Peevish Pen

Ruminations on reading, writing, rural living, retirement, aging—and sometimes cats. And maybe a border collie or other critters.

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Location: Rural Virginia, United States

I'm an elderly retired teacher who writes. Among my books are Ferradiddledumday (Appalachian version of the Rumpelstiltskin story), Stuck (middle grade paranormal novel), Patches on the Same Quilt (novel set in Franklin County, VA), Them That Go (an Appalachian novel), Miracle of the Concrete Jesus & Other Stories, and several Kindle ebooks.

Tuesday, January 24, 2017

Necessary Lies

Last summer I read by Diane Chamberlain's Necessary Lies (St Martin's Press, 2014) but never got around to blogging about it.  However, with the current emphasis on lies and "alternate facts," now seems a good time to review the novel.

First, I'd like to quote parts of a few reviews in the book's front matter:

"This novel, about the courage it takes to be who you're supposed to be even when all of society's messages are telling you otherwise, is full of discoveries—for the reader as well as for the struggling but brave protagonists."—Katrina Kittle, author of The Blessings of the Animals

". . . you will be reminded how poverty is our enemy and how power is dangerous when it's in the wrong hands." —Leslie Kagen, author of Mare's Nest

". . . a powerful portrait of courage and redemption. . . . expertly entertwines histroy and matters of the heart—love, loyalty, and choosing what's right, no matter the consequences."—Heather Gudenhauf, author of The Weight of Silence and One Breath Away

I loved the book. Six months after I read it, parts still stick in my mind. Necessary Lies is set in 1960 in a rural North Carolina County, where Jane Forrester—newly graduated from the Woman's College in Greensboro and newly married to a pediatrician she'd met the previous summer—wants to work for a while before she has children. Her husband, of course, wants her to stay at home, join the Junior League, have children, attend country club functions, etc.—all the proper wifely things a husband expects. After all, he notes, she doesn't have to work—he can support her.  She can't even get the new birth control pills without his permission which he will not give. However, she lies to a doctor to get them and doesn't bother to tell her husband she's taking them.

Meanwhile, Jane goes to work for the Grace County Department of Public Health as a social worker. Since her husband disparagese her work—and would be shocked to know of her working conditions in the field, she doesn't tell him much about what her job entails. Besides seeing a slew of clients, she is expected to to decide which of those clients should be sterilized. Those who are poor, feeble-minded, or otherwise unfit to raise children are prime candidates. When her immediate superior breaks a leg, Jane is thrust into responsibilities that she isn't prepared for.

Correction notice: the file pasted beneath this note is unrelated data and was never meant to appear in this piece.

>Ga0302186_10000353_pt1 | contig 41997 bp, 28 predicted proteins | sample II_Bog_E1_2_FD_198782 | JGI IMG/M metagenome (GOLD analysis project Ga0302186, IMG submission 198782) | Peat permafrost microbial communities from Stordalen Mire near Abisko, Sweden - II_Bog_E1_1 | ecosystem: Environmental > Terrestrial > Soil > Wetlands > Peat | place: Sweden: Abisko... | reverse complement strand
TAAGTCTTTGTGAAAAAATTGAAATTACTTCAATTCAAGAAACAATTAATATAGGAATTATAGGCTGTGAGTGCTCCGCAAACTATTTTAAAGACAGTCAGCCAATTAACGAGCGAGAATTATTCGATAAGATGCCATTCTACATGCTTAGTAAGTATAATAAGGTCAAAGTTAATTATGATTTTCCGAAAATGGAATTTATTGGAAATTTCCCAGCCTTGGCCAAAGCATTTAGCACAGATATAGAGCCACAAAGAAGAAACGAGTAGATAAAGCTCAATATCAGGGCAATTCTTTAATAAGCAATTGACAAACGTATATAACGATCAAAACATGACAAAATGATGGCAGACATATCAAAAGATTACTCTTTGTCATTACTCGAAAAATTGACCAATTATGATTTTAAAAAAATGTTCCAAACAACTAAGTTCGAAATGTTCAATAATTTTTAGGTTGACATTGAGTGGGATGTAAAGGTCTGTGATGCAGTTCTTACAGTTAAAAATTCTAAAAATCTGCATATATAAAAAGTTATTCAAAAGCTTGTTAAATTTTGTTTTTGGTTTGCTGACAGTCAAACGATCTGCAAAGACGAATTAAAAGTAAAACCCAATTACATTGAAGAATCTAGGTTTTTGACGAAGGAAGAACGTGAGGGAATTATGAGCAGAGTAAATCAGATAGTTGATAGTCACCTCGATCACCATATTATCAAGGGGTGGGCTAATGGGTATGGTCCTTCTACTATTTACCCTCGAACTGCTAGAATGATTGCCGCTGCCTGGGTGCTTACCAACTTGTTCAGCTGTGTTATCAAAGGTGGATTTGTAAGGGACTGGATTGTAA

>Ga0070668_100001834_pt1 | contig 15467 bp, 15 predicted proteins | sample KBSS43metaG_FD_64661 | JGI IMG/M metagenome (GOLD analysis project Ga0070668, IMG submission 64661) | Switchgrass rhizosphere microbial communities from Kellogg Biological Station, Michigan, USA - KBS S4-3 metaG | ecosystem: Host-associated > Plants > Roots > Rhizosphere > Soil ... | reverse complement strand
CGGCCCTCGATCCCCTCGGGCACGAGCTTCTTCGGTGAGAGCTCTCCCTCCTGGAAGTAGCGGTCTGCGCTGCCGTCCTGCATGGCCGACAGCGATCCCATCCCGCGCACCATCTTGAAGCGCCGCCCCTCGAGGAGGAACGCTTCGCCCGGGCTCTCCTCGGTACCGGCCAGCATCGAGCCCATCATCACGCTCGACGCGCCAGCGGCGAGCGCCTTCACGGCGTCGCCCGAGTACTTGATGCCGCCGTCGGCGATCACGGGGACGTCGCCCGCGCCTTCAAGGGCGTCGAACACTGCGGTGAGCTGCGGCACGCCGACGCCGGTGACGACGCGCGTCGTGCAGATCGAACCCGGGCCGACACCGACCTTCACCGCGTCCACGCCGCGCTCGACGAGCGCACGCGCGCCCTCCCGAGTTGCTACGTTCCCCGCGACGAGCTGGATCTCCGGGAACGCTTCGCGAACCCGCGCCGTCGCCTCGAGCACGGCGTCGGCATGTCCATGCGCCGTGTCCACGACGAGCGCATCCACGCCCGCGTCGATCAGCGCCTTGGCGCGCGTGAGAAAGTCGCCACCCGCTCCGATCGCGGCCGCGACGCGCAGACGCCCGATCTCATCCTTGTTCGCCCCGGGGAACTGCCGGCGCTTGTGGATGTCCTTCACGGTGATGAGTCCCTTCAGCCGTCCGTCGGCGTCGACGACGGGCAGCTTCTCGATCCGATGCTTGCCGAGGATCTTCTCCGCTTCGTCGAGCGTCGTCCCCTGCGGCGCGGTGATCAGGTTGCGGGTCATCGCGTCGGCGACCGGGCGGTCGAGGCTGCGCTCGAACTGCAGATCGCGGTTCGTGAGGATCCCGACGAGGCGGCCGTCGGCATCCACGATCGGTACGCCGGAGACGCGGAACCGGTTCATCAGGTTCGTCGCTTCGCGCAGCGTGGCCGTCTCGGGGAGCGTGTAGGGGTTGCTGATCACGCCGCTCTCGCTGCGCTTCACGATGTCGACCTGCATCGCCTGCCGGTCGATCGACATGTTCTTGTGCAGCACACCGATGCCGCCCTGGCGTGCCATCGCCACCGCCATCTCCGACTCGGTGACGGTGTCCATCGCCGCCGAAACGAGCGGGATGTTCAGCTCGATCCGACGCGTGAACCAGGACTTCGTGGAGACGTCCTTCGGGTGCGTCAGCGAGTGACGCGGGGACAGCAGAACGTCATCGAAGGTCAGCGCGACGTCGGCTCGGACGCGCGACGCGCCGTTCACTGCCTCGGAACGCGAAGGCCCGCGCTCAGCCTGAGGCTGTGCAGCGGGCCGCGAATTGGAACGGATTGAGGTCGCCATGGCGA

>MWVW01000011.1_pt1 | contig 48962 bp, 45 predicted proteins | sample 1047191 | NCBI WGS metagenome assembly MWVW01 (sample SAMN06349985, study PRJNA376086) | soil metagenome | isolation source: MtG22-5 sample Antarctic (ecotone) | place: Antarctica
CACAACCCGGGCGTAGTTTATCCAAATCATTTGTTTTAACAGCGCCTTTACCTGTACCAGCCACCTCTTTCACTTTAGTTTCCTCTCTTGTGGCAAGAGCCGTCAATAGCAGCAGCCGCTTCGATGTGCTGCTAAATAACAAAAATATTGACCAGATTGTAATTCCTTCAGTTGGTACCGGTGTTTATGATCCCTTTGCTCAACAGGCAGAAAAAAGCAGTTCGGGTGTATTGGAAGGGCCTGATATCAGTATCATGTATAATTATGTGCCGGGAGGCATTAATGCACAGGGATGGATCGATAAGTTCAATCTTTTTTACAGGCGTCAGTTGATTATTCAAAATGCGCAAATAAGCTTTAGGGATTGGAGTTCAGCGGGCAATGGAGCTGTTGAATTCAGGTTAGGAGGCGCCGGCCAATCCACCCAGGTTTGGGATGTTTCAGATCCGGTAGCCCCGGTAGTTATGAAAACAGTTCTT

Among her clients are the Harts who work for Mr. Gardiner on his tobacco farm as did the generation before them—fifteen year-old Ivy, her elderly grandmother Nonnie, her blonde and beautiful older sister Mary Ella, and Mary Ella's child, Baby William. Mary Ella was sterilized witn Nonnie's consent not long after Baby William was born; she was told she was having her appendix out. Mary Ella won't say who the toddler's father is. Because of his dark complexion, it's possible it might be one of many black farmhands. While Mr. Gardiner is generous in providing some food for the Harts, it isn't enough.They need Jane's help.

Jane becomes a bit too involved with the family. Things take a few dark twists and turns, but I won't reveal those. Suffice to say there are a lot of lies told and a lot of truths revealed. And some bad things happen. But there is light at the end of the tunnel, and truth ultimately wins out.

The novel has three narrators. Brenna who begins it in 2011. Then it flashes back to 1960 where Jane and Ivy alternate in telling the story. Finally Brenna ends it in 2011.

I remember 1960. It was a man's world back then and few rights were given to women—including the right for a woman to make her own reproductive decisions. It would be a while before women would be able to demand their rights.

It's difficult to believe that women would be sterilized against their will, but it happened too frequently back in the day. As the author points out in her notes at the novel's end, "From 1929 until 1975, North Carolina sterilized over seven thousand of its citizens. The program targeted the 'mentally defective,' the 'feeble-minded,' inmates in mental institutions and training schools, those suffering with epilepsy, and other whose sterilization was considered 'for the public good.' "

For the public good. The author notes: "While other states had similar programs, most of them stopped performing state-mandated sterilizations after World War II, uncomfortable over comparisons to the eugenics experiments in Nazi Germany."

So, while the characters are products of the author's imagination, the history isn't. Chamberlain does a skillful and effective job in blending the two. Her characters are believable and three dimensional. The story she tells is compelling. I highly recommend that anyone who is concerned with the rights of women read this book.

And that's no lie.

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